One of our final year product design technology students has been working on turning a concept into reality for his final major project on reducing the cost of wind turbines. Clive has provided us with an insight into his project and the progress he has made so far.
“I am working on reducing the cost of wind turbines in developing countries. This follows meeting with Practical Action and Engineers Without Borders at their “Small is Beautiful” festival of workshops and debates held last summer; thanks to Lara Lewington, the Engineers Without Borders representative who convinced me to attend.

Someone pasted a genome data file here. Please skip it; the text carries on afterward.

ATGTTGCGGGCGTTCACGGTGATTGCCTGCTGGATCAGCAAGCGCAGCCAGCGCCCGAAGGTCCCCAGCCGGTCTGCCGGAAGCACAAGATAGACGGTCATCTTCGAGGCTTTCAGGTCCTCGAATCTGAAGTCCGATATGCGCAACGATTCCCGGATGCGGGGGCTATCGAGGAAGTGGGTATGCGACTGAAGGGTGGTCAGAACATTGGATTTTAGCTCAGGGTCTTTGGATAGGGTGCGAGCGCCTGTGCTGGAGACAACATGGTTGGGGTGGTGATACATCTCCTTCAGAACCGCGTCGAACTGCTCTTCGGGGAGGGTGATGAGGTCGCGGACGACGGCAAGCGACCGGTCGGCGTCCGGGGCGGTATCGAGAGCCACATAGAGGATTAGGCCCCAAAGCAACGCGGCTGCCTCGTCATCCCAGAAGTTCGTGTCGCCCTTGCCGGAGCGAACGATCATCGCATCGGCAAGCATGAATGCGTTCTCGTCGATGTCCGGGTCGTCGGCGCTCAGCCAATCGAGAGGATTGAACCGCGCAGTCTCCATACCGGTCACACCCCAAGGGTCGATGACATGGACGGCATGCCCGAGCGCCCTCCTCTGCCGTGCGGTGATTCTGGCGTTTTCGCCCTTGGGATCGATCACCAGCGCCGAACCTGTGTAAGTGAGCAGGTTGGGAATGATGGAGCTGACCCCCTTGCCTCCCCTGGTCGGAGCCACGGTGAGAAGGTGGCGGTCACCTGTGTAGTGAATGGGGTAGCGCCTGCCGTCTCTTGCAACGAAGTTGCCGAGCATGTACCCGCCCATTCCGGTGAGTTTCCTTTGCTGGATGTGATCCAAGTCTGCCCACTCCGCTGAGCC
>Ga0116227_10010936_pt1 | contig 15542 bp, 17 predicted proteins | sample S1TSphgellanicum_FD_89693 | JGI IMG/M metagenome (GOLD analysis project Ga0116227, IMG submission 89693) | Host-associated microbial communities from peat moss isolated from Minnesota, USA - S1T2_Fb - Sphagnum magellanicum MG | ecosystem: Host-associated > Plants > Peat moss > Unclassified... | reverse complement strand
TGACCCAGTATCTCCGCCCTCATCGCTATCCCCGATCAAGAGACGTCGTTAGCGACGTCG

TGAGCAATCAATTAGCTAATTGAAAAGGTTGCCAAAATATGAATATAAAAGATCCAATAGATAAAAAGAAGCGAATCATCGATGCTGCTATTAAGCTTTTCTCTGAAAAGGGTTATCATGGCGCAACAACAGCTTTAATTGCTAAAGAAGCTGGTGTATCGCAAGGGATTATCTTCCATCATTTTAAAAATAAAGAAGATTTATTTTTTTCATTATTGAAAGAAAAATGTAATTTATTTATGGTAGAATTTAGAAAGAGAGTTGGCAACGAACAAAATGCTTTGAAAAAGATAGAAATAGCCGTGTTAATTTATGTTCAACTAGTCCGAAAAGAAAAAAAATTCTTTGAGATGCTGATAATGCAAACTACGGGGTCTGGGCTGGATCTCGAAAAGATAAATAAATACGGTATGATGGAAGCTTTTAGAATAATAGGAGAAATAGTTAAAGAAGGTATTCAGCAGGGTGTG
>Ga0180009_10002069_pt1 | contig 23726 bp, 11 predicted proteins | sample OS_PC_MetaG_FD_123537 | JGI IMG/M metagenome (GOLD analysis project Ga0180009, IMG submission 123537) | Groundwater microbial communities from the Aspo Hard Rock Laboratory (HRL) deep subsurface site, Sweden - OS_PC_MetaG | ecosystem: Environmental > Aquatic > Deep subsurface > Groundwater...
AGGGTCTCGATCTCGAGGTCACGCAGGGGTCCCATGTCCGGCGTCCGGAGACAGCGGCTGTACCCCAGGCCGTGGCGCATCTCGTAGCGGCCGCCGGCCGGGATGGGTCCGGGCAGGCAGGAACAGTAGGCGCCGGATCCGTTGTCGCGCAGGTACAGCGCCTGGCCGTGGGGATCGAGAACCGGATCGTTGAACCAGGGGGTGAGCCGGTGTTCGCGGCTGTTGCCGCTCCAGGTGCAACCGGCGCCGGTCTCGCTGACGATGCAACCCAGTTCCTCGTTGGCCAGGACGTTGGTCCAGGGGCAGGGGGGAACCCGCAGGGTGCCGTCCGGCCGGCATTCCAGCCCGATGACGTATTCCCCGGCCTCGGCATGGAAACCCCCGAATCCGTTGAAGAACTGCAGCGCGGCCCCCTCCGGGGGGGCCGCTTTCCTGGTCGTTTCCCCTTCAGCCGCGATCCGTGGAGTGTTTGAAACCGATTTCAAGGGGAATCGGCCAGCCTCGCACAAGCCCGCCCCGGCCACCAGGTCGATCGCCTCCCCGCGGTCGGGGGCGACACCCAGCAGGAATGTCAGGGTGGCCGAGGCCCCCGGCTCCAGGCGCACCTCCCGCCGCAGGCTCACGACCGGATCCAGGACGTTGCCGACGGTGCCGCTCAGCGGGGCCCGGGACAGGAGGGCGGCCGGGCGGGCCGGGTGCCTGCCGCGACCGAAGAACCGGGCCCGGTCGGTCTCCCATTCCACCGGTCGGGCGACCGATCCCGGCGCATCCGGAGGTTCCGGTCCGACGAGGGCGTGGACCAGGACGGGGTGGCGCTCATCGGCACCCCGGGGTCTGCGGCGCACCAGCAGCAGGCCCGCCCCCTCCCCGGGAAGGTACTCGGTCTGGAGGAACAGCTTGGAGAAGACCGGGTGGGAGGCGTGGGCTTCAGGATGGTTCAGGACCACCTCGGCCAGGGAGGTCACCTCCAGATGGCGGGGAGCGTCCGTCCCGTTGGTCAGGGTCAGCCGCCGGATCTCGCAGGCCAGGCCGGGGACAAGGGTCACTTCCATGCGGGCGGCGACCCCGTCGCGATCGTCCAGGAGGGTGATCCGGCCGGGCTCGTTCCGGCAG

I believe man made climate change is a very real problem; on top of this I know that masses of people have no access to electricity. The cost of turbines is prohibitive, and prevents people from using them, even where there are excellent wind resources. Instead the most common source of light is the paraffin lamp, but these result in many deaths and injuries from fire, and ingestion of paraffin. Paraffin is also very costly, especially in remote regions far from refineries, and this cost is yet another burden.
I have been inspired by a paper that was written in the eighties “crosswind kite power”, by Miles L. Loyd, of Lawrence Livermore National Laboratory, California, a theory which has also been discussed by Makani Power. I am trying to design a machine that will be controlled by an operator; much like a power kite is controlled, by pulling on the tethers. The cost must be minimal; I am presently building a 2.5m2 prototype, the airframe of which will cost about £15 to build. I hope to have a complete system that will generate 1kW for less than £50.”